• Character Comparison. Presented with two tables of similar – but not identical – information, candidates are required to carefully comb through the data and identify any differences. The pass mark is 70%.

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Dispatcher Skills

  • Decision Making. This section poses the candidate with a series of questions, requiring them to determine which would be the appropriate emergency service to dispatch to an incident. As well as a written section, it includes a verbal component where candidates are required to speak their responses into a microphone.

  • Prioritization. Just as decision making is important to a 911 dispatcher's role, so is prioritizing incidents according to the urgency of response required. The questions in this section present details of several incidents that must be ranked in order of response priority. The pass mark for this test is 70%.

  • Memory Recall. Candidates are presented with both written and audio information that they have to remember and accurately recall a short time later. The pass mark for both the written and audio parts of this test is 70%.

  • Probability. The nature of a 911 dispatcher's role means that they are often presented with incomplete or conflicting information about an incident. A call handler may also be unable to clearly hear a caller due to noise or a poor telephone connection. To test a candidate's ability to deal with these situations, this section of the Criticall test is designed to assess how well they can distinguish between a range of possible answers based on garbled or incomplete data.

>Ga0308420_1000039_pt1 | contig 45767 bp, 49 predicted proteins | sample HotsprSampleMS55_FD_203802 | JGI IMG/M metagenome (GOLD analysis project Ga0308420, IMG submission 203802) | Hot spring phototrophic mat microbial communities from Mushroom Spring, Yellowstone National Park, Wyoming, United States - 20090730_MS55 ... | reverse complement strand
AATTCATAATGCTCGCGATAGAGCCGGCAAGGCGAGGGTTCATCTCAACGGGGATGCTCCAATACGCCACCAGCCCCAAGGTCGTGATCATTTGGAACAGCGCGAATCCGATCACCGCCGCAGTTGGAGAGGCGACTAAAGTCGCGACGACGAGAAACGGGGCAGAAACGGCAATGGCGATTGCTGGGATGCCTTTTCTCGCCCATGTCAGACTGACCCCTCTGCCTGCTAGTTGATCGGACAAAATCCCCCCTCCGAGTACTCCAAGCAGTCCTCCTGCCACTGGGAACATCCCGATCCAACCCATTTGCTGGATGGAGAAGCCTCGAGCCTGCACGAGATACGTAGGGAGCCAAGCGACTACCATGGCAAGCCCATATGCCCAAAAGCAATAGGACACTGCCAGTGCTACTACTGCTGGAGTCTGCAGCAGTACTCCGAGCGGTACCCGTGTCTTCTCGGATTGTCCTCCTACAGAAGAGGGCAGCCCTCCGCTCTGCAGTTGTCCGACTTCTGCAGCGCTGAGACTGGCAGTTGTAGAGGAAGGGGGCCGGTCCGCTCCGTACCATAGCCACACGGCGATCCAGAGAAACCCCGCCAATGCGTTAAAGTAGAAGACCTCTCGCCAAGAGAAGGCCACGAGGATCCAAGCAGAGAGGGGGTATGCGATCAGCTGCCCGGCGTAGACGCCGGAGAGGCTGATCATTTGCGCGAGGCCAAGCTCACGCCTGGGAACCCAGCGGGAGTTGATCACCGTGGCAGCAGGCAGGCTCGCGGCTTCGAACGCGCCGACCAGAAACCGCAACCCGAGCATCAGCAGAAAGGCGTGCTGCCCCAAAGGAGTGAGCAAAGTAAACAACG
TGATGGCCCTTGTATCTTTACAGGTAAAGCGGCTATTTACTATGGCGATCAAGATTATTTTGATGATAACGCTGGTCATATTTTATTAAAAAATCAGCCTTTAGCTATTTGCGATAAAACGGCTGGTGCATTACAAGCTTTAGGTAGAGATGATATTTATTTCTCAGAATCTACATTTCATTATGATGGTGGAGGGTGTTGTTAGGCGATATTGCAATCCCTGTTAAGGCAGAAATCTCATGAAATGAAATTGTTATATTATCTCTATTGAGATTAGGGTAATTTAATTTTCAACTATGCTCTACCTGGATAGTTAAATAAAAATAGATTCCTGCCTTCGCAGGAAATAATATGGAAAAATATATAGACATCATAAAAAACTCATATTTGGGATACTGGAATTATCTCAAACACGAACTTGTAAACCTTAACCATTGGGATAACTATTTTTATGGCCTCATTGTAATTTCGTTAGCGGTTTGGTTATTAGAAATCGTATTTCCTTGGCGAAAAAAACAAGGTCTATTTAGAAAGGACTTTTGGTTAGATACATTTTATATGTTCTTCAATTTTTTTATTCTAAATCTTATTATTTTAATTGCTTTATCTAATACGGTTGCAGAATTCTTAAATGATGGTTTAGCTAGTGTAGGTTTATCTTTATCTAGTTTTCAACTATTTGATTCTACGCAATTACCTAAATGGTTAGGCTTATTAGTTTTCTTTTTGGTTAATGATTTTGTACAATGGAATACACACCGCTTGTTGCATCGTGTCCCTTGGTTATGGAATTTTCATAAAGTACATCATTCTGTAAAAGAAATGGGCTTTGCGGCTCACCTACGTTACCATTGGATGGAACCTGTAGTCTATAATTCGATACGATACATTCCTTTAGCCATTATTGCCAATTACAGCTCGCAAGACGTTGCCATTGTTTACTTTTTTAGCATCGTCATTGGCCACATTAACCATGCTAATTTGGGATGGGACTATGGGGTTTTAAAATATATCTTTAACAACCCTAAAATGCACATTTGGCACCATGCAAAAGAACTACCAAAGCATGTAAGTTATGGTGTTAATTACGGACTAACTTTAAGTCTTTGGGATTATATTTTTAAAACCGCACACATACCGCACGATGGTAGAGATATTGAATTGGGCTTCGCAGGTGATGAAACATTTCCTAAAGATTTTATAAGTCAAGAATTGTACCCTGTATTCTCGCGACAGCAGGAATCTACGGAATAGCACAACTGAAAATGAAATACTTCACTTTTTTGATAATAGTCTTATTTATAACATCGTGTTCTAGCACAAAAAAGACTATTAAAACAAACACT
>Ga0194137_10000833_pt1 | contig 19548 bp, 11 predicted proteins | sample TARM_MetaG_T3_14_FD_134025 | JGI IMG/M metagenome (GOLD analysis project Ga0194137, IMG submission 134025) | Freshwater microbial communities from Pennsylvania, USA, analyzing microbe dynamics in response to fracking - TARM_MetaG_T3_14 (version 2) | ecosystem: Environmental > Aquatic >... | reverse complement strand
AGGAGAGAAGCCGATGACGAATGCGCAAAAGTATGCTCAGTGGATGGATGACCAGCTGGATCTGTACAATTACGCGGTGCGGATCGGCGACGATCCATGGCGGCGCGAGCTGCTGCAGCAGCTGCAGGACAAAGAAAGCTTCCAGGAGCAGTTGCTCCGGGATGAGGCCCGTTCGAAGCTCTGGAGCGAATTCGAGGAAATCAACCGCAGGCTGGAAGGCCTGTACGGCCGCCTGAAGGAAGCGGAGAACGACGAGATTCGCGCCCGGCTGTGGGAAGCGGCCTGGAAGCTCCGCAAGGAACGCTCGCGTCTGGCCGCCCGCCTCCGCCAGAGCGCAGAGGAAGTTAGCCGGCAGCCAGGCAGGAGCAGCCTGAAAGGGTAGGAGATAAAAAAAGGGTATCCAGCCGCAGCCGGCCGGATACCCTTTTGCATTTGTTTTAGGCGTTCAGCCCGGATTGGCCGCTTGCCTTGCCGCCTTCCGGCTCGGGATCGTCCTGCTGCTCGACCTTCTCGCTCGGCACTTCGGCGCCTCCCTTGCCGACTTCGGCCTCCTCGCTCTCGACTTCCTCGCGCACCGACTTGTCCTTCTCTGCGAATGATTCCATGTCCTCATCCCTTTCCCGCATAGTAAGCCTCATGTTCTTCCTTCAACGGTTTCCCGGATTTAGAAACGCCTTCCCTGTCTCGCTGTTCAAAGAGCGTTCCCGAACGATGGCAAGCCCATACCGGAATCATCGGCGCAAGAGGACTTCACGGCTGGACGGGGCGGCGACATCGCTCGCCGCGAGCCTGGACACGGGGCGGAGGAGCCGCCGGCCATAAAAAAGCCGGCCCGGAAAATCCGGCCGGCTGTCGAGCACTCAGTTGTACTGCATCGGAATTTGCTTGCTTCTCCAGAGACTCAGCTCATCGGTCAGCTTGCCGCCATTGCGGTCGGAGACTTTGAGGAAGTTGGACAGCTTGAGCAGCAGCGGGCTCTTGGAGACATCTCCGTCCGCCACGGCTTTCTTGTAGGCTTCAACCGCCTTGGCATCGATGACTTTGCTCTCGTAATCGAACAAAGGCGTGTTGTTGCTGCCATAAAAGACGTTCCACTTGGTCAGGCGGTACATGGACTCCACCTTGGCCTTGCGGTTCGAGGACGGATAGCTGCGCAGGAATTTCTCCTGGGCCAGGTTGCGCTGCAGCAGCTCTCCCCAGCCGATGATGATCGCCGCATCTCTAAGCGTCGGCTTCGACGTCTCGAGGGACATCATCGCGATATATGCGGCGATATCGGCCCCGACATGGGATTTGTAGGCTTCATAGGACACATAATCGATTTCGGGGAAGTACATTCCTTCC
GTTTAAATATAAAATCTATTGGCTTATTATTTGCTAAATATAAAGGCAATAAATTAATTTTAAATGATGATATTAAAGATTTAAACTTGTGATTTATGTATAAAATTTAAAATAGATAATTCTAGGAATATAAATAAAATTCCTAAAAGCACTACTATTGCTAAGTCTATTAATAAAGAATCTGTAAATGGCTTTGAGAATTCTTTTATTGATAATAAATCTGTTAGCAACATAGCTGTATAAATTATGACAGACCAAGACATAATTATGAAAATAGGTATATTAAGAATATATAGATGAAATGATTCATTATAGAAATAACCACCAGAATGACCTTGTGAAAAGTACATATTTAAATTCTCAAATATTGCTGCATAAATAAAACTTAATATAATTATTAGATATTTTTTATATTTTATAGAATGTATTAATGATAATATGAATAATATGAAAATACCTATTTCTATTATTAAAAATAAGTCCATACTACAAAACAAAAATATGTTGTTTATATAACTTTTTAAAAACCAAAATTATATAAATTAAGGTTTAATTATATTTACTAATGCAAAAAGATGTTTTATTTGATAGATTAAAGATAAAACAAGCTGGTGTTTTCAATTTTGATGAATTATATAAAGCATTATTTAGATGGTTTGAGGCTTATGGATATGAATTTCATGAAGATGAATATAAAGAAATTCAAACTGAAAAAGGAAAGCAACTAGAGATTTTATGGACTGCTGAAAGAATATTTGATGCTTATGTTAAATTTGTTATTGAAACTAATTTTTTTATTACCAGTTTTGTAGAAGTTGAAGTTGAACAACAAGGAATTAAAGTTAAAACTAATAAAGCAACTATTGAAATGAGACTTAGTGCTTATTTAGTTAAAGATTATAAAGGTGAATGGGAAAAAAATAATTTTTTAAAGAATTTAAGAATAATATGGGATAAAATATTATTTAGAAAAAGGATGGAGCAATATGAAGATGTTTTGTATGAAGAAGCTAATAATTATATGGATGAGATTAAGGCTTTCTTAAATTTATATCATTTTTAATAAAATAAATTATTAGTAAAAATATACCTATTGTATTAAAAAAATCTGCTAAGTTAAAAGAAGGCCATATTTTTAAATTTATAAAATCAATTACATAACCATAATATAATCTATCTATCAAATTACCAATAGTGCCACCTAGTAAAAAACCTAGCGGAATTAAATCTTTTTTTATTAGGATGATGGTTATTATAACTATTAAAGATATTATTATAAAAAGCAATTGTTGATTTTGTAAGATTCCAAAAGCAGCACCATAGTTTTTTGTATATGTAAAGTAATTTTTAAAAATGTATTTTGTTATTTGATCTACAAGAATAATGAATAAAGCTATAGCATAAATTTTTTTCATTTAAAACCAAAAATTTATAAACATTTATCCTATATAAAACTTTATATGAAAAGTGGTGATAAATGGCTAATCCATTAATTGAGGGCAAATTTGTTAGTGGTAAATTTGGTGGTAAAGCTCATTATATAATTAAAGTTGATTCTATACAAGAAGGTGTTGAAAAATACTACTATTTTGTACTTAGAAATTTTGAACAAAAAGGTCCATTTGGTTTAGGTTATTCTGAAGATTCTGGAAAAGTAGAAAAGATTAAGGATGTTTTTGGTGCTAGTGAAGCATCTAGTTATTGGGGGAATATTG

• Map Reading. While modern computer systems are a great aid to the dispatcher's work, it remains necessary for 911 call handlers to have a good geographical knowledge of the area they cover. This section of the test asks the candidate to use maps to plan the most effective, safe and legal route for emergency services units to take to get to the scene of an incident. The pass mark for this test is 70%.

Basic Skills

  • Call Summarization. This section of the test asks candidates to listen to simulated 911 calls and audio recordings, and then summarize the information they heard on a computerized system. Both speed and accuracy are required to obtain a high score. As an additional test, candidates are also asked verbal questions about the information heard. The pass mark for both of these tests is 70%.

  • Reading Comprehension. This part tests the candidate's ability to read and understand information presented in written form, e.g. manuals and training materials, as well as written data recorded about incoming calls. The pass mark for this test is 60%.